In another paper at this conference, the present author outlined three approaches to issues of doubt and the relationship of each to the question of the age of the physical universe The first of these was the method of inquiry known as the scientific method involving a cycle of observation, hypothesis formulation, experimentation and theory construction conducted within the domain of natural phenomena that are repeatably observable, testable and falsifiable.(l) (2) It was argued that the problem of cosmic antiquity is not properly a scientific question, because the development of the present universe is a one-time historical unfolding that cannot be repeated and tested and whose time frame, on anyone's analysis, lies beyond the range of scientist-lifespans and thus the scope of observation. The residual evidence of the world's historical development does exist in the present and Is available for careful study and analysis. On the basis of this research into presently existing data, creationist, researchers are discovering that a wealth of evidence exists which points to the conclusion of a recent cosmic origin. However, this conclusion cannot be put to direct scientific experimentation in the manner of a polio vaccine or airplane design, for instance, and so recent-creationism remains, In a strict sense, beyond the scope of science To test the concept, as well as contending points of view, one must weigh the various arguments and render judgment regarding the relative merits of each contender. The results of such a judgment process—the second approach discussed in the previous paper—are inevitably more equivocal than those obtained with questions within the proper and narrow domain of the scientific method.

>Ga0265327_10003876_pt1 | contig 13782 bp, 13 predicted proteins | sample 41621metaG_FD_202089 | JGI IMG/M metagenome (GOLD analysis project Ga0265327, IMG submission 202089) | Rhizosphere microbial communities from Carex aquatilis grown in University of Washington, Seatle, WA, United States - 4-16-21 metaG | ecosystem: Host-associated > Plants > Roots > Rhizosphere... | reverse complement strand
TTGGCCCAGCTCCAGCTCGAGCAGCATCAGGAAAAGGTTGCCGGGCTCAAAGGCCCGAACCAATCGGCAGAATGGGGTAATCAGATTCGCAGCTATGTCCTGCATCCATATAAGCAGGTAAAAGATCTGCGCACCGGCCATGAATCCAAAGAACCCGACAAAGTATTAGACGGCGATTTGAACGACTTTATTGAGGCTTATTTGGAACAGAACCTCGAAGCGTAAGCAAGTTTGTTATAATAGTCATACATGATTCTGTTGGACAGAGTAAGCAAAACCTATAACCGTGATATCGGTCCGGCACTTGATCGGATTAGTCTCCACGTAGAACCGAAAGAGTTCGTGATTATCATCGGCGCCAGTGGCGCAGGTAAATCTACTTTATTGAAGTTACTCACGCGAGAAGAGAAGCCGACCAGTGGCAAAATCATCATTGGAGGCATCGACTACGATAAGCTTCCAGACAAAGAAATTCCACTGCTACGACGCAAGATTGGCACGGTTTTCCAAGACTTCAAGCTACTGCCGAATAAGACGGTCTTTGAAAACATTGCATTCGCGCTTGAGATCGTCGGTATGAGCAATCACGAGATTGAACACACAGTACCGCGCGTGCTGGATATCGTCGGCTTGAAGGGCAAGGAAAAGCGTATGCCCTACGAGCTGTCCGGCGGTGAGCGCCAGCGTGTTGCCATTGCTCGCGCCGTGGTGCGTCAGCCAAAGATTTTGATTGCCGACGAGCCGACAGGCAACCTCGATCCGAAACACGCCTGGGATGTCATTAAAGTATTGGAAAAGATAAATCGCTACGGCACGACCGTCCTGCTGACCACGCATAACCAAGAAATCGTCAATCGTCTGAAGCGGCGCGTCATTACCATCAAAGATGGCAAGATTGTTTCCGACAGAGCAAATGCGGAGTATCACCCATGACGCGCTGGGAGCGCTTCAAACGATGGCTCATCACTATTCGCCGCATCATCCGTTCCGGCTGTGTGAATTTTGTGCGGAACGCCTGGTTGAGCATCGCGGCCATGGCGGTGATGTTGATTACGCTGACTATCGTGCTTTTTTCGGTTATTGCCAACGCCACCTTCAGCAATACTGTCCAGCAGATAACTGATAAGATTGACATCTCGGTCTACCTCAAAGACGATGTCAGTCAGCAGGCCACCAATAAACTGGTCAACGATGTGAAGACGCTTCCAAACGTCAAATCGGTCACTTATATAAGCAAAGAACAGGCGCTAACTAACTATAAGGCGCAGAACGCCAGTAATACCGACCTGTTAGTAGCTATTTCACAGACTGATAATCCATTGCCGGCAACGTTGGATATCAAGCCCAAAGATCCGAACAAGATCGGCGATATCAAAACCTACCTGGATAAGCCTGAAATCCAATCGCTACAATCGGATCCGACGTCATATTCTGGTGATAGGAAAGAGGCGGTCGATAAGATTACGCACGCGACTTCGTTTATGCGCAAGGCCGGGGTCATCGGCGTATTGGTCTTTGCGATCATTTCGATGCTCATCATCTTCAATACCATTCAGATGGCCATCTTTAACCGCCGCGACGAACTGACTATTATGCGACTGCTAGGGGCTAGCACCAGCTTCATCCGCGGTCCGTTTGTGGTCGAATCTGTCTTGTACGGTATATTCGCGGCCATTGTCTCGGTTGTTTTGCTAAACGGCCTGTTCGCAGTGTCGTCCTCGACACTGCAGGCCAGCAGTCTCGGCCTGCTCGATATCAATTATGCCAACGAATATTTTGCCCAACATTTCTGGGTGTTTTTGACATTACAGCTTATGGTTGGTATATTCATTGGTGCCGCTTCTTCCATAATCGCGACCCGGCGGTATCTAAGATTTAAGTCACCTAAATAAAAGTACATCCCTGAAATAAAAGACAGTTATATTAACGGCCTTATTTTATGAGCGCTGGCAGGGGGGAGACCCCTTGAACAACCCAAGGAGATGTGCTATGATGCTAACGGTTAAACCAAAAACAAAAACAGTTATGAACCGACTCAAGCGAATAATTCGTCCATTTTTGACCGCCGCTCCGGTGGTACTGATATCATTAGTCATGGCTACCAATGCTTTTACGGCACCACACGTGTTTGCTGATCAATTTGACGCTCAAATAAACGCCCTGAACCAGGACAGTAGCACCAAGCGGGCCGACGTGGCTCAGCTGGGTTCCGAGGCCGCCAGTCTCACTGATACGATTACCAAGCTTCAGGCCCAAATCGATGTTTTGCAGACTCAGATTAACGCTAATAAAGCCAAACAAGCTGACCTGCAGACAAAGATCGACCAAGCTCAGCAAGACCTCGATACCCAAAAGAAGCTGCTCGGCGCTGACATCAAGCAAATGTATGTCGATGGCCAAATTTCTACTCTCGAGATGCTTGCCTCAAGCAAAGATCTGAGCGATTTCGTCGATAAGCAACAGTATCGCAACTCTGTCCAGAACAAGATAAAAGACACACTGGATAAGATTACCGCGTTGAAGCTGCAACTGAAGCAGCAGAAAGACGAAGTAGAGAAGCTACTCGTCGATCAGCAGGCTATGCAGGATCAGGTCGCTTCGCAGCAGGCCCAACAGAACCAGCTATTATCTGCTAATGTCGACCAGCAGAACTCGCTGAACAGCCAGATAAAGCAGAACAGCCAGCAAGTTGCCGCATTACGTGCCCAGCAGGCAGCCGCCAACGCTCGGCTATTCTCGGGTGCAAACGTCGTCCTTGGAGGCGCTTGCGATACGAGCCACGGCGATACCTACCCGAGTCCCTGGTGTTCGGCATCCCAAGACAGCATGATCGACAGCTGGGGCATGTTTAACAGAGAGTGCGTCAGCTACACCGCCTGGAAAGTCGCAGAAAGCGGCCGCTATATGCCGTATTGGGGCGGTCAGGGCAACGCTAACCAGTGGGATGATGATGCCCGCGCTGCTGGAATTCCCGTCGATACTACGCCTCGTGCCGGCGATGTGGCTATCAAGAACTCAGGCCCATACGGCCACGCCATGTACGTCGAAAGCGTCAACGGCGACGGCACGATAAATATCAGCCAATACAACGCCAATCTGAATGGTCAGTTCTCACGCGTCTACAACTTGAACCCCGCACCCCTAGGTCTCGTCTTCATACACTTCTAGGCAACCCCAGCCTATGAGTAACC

Creationism, age of the world


DigitalCommons@Cedarville provides a publication platform for fully open access journals, which means that all articles are available on the Internet to all users immediately upon publication. However, the opinions and sentiments expressed by the authors of articles published in our journals do not necessarily indicate the endorsement or reflect the views of DigitalCommons@Cedarville, the Centennial Library, or Cedarville University and its employees. The authors are solely responsible for the content of their work. Please address questions to dc@cedarville.edu.



To view the content in your browser, please download Adobe Reader or, alternately,
you may Download the file to your hard drive.

NOTE: The latest versions of Adobe Reader do not support viewing PDF files within Firefox on Mac OS and if you are using a modern (Intel) Mac, there is no official plugin for viewing PDF files within the browser window.